Supermarket buyers are using increasingly onerous justification processes to delay and thwart supplier cost price hikes, negotiations experts have claimed.

The justification forms are unprecedented in their complexity, they say – asking for cost breakdowns for individual ingredients, packaging, storage, transportation, as well as manufacturing and labour overheads and profits margins. In the case of Morrisons, it requests details of the last three price increases on each item, while Sainsbury’s has requested the date of the last price increase.

M&S even asks for a complete breakdown of labour costs: the number of permanent hours, what percentage are for M&S supply, as well as wage costs, National Insurance payments, weekend rates and more.

Such requests, often involving confidential information, represented “a level of detail only an ‘open book’ suppliers would be expected to share and is not just onerous but outrageous,” said Ged Futter, an ex-Asda buyer who runs The Retail Mind sales negotiation consultancy.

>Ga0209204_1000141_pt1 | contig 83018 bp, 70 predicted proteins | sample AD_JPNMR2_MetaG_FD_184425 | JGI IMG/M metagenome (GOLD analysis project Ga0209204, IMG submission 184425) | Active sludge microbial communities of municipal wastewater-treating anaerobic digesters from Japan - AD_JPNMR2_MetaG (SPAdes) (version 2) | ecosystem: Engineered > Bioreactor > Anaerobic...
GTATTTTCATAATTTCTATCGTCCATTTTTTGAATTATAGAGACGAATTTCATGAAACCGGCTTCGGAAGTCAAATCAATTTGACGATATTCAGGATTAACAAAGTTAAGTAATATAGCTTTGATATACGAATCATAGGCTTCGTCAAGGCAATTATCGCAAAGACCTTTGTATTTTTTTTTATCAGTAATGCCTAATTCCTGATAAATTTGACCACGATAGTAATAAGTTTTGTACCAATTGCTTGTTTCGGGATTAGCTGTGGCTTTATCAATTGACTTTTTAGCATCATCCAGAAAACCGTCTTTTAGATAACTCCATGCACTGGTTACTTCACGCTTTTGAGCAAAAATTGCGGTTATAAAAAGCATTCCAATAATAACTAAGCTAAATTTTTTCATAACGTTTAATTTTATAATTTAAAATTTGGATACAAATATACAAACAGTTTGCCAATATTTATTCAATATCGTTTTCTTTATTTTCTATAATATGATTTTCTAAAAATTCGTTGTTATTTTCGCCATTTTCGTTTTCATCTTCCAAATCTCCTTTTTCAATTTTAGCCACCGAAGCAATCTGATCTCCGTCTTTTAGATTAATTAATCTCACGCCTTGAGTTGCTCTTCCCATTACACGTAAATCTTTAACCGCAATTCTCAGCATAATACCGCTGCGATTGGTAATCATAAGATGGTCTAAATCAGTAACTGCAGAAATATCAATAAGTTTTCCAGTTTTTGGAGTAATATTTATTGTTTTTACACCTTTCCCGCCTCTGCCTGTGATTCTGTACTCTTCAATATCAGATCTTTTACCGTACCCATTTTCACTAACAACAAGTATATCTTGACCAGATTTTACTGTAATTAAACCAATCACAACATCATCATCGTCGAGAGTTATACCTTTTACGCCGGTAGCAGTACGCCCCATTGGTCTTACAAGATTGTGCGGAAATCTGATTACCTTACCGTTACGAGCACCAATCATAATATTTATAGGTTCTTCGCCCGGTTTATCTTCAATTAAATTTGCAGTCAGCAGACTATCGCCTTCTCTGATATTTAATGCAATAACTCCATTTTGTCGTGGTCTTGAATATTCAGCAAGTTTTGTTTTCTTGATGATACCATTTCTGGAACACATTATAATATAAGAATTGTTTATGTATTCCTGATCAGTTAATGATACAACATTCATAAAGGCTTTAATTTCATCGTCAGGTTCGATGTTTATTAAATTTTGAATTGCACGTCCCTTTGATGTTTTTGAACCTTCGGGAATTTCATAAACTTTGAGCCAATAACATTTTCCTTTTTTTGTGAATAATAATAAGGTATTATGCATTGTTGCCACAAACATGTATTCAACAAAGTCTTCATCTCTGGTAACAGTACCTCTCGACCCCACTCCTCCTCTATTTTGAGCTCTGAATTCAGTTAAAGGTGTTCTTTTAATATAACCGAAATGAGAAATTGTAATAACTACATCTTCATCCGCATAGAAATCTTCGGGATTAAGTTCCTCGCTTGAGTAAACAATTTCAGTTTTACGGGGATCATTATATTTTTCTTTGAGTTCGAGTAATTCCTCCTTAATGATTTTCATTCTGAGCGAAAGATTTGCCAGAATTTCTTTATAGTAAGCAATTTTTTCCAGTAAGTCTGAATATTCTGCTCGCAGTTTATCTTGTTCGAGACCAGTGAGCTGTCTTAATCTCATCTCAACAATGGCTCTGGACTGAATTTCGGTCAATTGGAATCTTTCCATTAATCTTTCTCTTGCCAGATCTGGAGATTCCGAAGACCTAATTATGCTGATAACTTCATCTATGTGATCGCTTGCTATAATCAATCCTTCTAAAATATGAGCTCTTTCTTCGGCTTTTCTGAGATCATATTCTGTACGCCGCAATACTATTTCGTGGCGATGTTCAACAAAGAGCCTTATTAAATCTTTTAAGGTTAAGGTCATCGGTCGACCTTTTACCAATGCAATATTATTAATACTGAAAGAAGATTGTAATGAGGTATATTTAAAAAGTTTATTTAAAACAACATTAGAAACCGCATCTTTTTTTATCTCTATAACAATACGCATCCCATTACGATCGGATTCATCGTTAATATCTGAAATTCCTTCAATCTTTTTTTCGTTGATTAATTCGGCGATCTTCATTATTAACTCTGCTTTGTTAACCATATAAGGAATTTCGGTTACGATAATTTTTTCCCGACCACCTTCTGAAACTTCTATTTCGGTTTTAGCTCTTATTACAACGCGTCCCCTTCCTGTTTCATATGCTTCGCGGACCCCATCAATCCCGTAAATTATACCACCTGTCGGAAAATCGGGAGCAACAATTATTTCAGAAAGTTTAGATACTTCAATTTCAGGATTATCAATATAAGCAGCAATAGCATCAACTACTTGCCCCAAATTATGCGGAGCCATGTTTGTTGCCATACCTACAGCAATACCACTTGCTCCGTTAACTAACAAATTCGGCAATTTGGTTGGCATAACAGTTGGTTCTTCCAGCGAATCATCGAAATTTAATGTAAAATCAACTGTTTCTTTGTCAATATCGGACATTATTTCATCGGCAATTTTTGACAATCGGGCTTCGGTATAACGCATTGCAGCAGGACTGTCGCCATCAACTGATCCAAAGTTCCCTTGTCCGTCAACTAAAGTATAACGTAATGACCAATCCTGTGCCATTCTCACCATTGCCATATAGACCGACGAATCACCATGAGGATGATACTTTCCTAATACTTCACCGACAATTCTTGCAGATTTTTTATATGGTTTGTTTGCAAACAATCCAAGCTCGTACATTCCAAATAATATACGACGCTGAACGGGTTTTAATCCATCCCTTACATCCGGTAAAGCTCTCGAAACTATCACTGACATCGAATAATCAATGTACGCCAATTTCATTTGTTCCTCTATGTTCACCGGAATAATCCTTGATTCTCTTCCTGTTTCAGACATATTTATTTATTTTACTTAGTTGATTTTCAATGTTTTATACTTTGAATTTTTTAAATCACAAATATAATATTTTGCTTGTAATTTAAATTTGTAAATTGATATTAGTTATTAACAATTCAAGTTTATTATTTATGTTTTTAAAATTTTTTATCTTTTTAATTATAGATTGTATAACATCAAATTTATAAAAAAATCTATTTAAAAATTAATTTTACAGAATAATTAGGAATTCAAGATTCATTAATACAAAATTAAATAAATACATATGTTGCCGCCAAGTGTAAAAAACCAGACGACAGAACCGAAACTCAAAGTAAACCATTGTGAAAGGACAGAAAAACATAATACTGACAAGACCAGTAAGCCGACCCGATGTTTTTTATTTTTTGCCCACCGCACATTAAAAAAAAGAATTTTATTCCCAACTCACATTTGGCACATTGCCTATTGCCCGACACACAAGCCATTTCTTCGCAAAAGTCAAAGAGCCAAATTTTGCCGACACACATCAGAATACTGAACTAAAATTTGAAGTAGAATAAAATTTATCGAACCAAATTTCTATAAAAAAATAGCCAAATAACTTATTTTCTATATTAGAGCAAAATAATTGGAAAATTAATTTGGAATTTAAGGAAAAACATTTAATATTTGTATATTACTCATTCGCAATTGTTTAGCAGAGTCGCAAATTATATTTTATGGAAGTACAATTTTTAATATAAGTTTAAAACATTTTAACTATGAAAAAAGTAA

Demands for commercially sensitive information from brand owners are “particularly invidious”, added David Sables, CEO of Sentinel Management Consultants, “because they come from customers who run competitive own-label products and may be interested in gaining leverage via another branded supplier”.

Signoff processes are also lengthening. At Asda each form needs approval by a vice president. “With the level of increases happening, will a vice president really be expected to sign off every single price increase?” asked Futter.